Should your dog have had lesions surgically reconstructed, he will need to be confined with his limb supported in a sling to allow for the skin graft to take, and then the limb should be bandaged for three weeks. 

Infection is common after aspiration, drainage, and reconstruction. You will want to work closely with your veterinarian to ensure your dog is healing well and that any infections developed are treated promptly.

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Hygroma Average Cost

From 339 quotes ranging from $300 - $1,800

Average Cost

$600

Hygroma Questions and Advice from Veterinary Professionals

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Willy

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shepard

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8 Months

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Serious condition

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0 found helpful

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Serious condition

Has Symptoms

Large Swelling Over Left Butt

We have a pup who was paralyzed d/t abuse in a prior home and a broken back. He tends to hop on his butt even though we encourage him to drag. This has created a hygroma on his left butt. We got him toddler snowboarding padded shorts he wears everywhere. He sleep on an orthopedic bed and we encourage him not to hop as much as possible, he also gets heat packs to the area daily. Any other advice you can give for prevention and worsening of his fairly bad hygroma?

April 29, 2018

Willy's Owner

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Dr. Michele K. DVM

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1611 Recommendations

It sounds like you are doind everything that you can for Willy, unfortunately. Hygromas just need to be padded to prevent worsening, and his condition makes it very difficult to do that. I hope that he does well.

April 29, 2018

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Denial

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Labrador Retriever

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3 Years

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Mild condition

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1 found helpful

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Mild condition

Has Symptoms

Hygroma

I hv 3 years labrador male suffering from hygroma in his one elbow Our doctor tried to remove the fliude with needle but afr some day it will be on the same condition before if there is any antibiotic for hygroma plz tell me execept then surgery.

April 7, 2018

Denial's Owner

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3320 Recommendations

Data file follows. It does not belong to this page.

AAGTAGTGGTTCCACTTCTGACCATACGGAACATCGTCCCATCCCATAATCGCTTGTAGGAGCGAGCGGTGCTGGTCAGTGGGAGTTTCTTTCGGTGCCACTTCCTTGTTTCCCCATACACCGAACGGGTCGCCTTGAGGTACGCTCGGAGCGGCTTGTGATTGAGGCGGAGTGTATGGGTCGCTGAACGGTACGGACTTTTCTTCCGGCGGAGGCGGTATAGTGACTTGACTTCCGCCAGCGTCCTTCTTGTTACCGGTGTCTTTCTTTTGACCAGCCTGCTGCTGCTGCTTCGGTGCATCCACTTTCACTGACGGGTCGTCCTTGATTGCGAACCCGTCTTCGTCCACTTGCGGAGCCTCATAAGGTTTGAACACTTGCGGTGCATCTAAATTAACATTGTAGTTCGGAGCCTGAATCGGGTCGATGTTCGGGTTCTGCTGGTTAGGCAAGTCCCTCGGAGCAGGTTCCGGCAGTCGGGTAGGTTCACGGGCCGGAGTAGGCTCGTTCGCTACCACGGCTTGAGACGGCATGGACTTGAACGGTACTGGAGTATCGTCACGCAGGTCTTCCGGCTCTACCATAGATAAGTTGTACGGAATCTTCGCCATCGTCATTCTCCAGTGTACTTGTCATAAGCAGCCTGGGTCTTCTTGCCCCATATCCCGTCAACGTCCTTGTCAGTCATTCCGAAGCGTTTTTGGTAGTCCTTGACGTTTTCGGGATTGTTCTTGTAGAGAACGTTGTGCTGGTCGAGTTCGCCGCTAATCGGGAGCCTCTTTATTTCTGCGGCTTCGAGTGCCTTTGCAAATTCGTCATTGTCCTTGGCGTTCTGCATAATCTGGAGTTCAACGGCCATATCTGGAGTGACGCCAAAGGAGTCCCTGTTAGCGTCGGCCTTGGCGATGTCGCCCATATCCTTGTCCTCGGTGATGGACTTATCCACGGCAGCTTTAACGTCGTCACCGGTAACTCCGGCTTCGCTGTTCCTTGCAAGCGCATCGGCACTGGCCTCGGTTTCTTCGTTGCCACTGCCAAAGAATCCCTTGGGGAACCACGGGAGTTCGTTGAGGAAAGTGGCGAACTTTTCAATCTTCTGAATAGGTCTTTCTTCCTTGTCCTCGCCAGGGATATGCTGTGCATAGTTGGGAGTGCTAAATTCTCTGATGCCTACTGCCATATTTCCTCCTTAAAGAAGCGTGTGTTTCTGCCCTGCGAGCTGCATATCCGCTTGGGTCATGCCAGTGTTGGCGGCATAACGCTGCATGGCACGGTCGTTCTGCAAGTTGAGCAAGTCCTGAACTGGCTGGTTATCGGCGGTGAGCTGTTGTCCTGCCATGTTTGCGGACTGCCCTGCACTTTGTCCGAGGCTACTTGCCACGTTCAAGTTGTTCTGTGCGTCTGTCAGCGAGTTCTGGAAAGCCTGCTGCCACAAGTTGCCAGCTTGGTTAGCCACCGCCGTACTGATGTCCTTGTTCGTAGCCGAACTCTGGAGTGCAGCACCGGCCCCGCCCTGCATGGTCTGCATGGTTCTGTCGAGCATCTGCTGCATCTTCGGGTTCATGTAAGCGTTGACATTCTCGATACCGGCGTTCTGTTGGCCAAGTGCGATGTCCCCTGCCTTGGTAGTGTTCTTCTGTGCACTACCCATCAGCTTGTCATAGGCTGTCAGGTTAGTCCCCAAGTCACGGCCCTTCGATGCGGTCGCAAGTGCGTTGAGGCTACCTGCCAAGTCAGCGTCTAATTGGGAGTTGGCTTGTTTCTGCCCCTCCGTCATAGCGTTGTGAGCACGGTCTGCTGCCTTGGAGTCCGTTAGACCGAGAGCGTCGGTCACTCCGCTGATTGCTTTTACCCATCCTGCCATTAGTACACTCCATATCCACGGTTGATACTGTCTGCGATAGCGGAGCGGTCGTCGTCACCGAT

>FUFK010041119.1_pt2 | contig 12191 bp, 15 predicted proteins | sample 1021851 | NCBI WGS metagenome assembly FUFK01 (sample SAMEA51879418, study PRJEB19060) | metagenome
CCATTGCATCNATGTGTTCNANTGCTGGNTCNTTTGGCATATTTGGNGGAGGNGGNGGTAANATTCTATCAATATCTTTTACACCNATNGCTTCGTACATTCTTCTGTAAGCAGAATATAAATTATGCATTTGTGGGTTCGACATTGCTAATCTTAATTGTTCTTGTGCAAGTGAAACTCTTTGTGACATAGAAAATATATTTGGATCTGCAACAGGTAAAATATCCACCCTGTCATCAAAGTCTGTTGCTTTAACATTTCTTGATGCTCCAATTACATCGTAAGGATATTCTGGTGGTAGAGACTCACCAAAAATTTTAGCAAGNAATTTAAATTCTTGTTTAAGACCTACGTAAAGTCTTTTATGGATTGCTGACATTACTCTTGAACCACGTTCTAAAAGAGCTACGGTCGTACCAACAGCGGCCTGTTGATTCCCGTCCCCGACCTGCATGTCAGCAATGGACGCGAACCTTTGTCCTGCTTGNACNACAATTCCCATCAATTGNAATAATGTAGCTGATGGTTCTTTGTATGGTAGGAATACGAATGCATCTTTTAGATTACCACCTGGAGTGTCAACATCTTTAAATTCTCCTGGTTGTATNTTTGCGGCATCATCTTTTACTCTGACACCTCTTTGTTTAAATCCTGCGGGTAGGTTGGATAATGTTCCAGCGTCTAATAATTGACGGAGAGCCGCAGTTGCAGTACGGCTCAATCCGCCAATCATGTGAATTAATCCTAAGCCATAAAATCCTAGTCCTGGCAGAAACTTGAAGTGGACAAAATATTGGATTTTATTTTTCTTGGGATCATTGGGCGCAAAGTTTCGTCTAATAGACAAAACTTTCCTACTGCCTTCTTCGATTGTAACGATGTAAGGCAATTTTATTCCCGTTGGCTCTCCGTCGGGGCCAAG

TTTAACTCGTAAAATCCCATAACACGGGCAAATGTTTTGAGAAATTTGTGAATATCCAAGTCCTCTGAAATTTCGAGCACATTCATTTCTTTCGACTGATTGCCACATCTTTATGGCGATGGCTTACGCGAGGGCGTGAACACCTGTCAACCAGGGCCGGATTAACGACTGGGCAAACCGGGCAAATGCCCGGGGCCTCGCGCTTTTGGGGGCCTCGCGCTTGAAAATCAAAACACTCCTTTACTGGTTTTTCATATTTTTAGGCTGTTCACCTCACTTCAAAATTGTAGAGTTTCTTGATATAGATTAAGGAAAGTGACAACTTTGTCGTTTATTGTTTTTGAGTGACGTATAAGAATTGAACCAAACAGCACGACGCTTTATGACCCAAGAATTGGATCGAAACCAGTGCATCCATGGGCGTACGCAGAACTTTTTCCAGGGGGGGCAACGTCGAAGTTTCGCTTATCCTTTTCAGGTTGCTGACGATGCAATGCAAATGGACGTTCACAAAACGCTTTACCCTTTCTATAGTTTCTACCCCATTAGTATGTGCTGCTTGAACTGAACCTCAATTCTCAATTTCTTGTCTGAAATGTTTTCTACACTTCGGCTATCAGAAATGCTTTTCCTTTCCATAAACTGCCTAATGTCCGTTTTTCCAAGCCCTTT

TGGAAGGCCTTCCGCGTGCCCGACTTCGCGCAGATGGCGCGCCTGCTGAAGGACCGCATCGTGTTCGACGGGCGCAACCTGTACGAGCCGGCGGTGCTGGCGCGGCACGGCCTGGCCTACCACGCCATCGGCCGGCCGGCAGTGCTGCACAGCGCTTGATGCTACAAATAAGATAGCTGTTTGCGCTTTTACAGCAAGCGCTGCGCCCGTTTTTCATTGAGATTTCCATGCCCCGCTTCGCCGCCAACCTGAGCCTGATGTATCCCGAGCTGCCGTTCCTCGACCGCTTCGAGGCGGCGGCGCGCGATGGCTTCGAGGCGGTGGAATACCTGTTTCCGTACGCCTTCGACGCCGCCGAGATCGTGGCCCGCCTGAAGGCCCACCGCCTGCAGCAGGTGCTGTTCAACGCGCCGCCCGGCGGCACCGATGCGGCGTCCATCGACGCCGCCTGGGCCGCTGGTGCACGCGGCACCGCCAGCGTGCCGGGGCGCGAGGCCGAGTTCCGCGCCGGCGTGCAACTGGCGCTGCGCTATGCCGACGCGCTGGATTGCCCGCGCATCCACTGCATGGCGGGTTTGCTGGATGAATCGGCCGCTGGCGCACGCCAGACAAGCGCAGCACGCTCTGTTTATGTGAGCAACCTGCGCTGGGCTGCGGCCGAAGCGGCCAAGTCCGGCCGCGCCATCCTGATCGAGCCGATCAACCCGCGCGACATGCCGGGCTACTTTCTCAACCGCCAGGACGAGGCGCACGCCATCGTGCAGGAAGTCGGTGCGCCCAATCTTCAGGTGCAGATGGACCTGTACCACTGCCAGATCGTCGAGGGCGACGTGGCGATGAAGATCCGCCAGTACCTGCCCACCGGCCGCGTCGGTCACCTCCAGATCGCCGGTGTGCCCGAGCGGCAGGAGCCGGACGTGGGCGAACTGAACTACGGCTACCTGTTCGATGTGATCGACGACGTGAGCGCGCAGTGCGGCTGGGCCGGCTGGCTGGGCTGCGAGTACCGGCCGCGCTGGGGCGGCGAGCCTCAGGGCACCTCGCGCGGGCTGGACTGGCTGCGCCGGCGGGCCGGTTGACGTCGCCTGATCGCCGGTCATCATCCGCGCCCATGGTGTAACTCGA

Antibiotics are not effective for hygromas since there is no infection (unless there is a secondary infection of a wound), hygromas are generally drained of fluid and dogs are encouraged to lay on more comfortable surfaces like a more spongy bed to prevent recurrence. Apart from surgical removal, you may try to cover the area with something like DogLeggs so that the hygroma doesn’t keep recurring. Regards Dr Callum Turner DVM www.dogleggs.com/blog/how-to-treat-your-dogs-hygroma/

April 7, 2018

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Nimbus

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Great Pyrenees

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7 Months

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Mild condition

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0 found helpful

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Mild condition

Has Symptoms

Swollen Joints

I noticed the other day my dog, Nimbus, has basically a “ball” on each elbow. Researching it I found out about hygroma. The only problem for me for prevention is Nimbus prefers the hard ground to beds etd. He never uses the beds I get him and prefers to sleep on the tile and the hard plastic of his crate. So I guess my question is, is there a way to get him to lay on beds etc? He also tears the beds up- as if they are just a big stuffed toy.

March 13, 2018

Nimbus' Owner

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3320 Recommendations

It can be frustrating when your dog continues to do an activity which you know if causing a bigger issue and whilst the solution is simple for humans (sleep on a soft surface), it isn’t as easy to get a dog to follow suit. I cannot recommend any way for you to force Nimbus on to his bed but you can use other products like DogLeggs to protect the area, you should also visit your Veterinarian to get the hygromas drained as well. Regards Dr Callum Turner DVM www.dogleggs.com

March 13, 2018